China’s 2022 CPC Congress & Implications For The Belt & Road Initiative

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Overseas investment to continue with a more prudent lending policy while existing debt negotiations are on-going

By Chris Devonshire-Ellis

As part of the CPC’s newly announced next 5 years plan, China intends making significant inroads in developing outbound investment (the Belt and Road Initiative) and trade. The country has signed off significant energy and trade deals with Iran, Russia and Saudi Arabia this year. The Belt and Road Initiative, which both provides China with export opportunities for its SOEs, is also tied to trade as a more significant, longer-term play as the infrastructure is later exploited and used for imports and exports.

While the BRI is often maligned, in fact, China’s outward investment value in 2021 and the first quarter of 2022 saw a 12.3% year-on-year increase over previous levels, topping the global outward investment chart for the first time at US$153.71 billion, according to the Report on Chinese Enterprises Globalization 2021-2022 published by the Center for China & Globalization (CCG). This is important because the CCG is non-Governmental, independent, and was founded in 2008 by a committee of the Western Returned Scholars Association, an organization under the United Front Work Department. That BRI investment reach is little understood (but much-criticized) however will continue to provide infrastructure platforms for China to both import the products it needs, and export the products it can sell, for decades to come. The BRI remains an inherent part of China’s export policy. Yet it too, will evolve.

Now in its ninth year, the BRI will be re-calibrated. Beijing always knew that a percentage of its overseas loans would become problematic at some stage, and now this has occurred, adding to its loan portfolio will result in more prudence in Beijing’s lending. However, while the geopolitical tussle with the United States continues, Beijing will not want to be seen as an inconsiderate partner who walks away when the going gets tough. That renegotiation of problem debts will keep BRI projects going, while discourage debtors from shunning Chinese finance in favour of other underwriters who may then utilize that much-needed infrastructure for their own purposes.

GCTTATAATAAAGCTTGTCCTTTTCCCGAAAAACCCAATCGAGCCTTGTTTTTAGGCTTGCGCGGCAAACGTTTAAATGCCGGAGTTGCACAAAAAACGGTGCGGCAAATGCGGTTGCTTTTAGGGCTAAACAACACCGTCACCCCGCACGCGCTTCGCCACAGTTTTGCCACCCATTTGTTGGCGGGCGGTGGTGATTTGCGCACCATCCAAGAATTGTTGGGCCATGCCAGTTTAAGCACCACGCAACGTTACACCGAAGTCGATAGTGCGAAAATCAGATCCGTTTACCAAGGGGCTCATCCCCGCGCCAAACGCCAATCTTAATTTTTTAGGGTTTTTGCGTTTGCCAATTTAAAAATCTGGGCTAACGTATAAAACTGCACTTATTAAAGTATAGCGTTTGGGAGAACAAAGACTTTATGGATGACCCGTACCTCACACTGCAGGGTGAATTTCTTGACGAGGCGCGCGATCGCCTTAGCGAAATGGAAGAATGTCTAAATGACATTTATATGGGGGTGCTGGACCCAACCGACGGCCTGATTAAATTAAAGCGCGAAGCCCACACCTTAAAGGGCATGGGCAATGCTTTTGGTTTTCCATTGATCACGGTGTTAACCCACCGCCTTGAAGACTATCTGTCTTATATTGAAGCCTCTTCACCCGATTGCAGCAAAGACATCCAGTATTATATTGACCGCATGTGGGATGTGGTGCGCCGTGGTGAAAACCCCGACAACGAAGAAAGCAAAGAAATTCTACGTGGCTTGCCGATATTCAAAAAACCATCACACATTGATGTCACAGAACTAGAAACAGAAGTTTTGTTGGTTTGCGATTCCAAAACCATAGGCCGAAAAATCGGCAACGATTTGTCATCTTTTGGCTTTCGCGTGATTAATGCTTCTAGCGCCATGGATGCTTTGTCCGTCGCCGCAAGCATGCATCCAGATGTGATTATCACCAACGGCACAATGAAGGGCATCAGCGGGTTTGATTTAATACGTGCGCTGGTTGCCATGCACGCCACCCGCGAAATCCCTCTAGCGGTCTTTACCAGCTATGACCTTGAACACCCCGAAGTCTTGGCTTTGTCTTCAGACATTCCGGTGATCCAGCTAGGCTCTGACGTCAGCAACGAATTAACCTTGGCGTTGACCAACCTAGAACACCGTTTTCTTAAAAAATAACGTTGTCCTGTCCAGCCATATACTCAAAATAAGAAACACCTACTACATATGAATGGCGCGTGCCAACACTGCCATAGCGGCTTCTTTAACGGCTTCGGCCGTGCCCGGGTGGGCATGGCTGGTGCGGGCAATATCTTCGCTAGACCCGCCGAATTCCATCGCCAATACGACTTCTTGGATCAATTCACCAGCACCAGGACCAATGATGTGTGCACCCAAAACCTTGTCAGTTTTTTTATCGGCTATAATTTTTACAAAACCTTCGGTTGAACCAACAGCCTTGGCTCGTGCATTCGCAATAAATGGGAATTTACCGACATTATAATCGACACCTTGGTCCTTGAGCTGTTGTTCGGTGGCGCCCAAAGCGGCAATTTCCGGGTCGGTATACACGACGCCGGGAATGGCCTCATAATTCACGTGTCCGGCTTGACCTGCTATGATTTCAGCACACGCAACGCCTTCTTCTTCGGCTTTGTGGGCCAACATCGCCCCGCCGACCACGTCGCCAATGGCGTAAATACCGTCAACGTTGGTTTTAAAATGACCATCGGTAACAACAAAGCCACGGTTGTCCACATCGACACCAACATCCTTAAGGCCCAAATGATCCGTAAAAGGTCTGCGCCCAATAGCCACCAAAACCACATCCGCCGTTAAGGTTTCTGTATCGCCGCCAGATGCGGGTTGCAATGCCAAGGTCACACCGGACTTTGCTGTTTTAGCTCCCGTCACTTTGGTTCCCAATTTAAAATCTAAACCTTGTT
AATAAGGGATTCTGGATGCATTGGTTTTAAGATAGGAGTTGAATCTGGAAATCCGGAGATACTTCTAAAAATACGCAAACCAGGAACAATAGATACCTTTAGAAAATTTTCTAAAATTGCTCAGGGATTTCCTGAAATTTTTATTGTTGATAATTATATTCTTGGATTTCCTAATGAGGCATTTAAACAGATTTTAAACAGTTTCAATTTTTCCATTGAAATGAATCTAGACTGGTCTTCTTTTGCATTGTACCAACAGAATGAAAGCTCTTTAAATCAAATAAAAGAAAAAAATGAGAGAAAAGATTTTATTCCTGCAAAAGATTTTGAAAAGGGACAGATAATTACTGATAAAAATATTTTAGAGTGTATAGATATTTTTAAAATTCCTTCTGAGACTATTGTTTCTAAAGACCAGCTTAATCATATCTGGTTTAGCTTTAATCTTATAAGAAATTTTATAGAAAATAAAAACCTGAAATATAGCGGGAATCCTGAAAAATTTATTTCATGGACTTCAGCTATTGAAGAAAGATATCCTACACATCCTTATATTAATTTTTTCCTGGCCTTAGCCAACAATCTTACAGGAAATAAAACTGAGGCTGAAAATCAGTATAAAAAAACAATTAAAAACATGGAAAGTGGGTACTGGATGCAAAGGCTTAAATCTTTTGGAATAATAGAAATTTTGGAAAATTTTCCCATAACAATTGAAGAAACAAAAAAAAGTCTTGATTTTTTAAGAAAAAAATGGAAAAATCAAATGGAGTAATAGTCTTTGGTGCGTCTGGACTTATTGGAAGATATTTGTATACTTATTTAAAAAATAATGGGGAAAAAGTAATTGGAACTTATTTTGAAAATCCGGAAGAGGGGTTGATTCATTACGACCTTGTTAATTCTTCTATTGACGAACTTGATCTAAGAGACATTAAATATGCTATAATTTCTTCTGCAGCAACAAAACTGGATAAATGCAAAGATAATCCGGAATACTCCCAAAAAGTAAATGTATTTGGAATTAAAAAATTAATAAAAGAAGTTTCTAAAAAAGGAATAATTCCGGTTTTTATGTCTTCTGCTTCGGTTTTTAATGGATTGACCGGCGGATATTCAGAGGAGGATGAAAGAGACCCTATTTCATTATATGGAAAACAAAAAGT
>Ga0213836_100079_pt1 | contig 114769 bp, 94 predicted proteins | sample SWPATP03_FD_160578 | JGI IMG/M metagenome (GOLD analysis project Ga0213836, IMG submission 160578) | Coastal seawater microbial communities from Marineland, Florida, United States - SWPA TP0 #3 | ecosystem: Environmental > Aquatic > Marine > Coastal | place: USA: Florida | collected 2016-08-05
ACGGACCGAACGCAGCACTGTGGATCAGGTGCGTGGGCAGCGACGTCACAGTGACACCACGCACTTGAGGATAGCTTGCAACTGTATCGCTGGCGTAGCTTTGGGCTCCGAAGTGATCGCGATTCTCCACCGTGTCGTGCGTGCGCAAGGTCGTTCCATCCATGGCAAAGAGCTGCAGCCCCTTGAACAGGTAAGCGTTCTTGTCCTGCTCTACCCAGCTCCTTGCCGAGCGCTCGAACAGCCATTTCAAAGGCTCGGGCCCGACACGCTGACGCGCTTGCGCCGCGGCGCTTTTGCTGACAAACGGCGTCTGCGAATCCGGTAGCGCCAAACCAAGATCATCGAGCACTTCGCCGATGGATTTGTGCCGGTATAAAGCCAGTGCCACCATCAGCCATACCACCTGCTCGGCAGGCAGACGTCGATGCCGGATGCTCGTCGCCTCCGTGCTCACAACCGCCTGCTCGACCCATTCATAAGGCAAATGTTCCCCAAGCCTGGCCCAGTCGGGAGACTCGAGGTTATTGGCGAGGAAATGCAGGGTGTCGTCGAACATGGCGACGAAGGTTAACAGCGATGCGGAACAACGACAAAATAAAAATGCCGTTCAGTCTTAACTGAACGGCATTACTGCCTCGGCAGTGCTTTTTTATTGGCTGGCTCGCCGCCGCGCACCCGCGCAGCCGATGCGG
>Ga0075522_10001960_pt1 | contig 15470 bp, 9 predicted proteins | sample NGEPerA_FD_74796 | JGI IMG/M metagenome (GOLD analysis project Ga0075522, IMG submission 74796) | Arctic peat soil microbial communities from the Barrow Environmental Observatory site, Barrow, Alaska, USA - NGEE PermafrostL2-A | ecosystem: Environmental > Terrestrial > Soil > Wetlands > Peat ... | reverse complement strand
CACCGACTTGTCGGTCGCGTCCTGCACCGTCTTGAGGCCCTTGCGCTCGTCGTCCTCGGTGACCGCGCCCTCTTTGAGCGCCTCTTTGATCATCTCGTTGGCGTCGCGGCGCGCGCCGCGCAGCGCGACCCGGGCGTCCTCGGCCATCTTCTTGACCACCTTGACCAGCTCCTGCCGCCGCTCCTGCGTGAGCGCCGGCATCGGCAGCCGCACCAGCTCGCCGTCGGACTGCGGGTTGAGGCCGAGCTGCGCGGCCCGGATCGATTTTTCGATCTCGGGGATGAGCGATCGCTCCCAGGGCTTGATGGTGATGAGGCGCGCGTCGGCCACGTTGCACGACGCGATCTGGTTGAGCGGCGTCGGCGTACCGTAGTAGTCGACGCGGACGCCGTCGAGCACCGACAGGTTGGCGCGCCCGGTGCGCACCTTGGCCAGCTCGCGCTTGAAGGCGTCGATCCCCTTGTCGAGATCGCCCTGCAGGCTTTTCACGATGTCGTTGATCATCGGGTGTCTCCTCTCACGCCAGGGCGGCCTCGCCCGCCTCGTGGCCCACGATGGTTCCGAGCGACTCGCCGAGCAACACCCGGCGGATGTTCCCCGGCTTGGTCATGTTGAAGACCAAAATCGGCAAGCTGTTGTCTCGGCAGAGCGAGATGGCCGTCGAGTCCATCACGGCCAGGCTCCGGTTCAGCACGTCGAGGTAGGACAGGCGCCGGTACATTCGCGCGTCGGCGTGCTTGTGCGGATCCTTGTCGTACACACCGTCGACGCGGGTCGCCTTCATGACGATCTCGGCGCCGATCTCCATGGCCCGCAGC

The Shanghai Cooperation Organisation and BRICS

We can also expect China to continue to underscore its commitment to other regional, largely Eurasian initiatives, including at the top of the pile the Shanghai Cooperation Organisation (SCO), and BRICS initiatives, which also include significant trade elements. These are likely to be expanded. The SCO already includes eighteen members of varying status, with other countries – including Saudi Arabia – expressing interest. While the SCO has at its core a large security element directed at preserving the peace in Afghanistan, its territory encompasses much of the vital INSTC and Middle Corridor supply chains. China will be looking to further develop these relations.

The BRICS are also highly likely to be expanded, and already includes significant countries with huge influence in their own regional trade blocs. Brazil is the largest member of South America’s Mercosur, Russia the Eurasian Economic Union, China with RCEP, India with the SAARC South Asian bloc and South Africa with the African Union and AfCFTA trade agreement. Indonesia and many other nations including Egypt and Turkiye are all keen to join. This policy of developing China’s international trade ties with countries on the periphery of, or not included within the G20 will continue. Vibrant supply chains will emerge.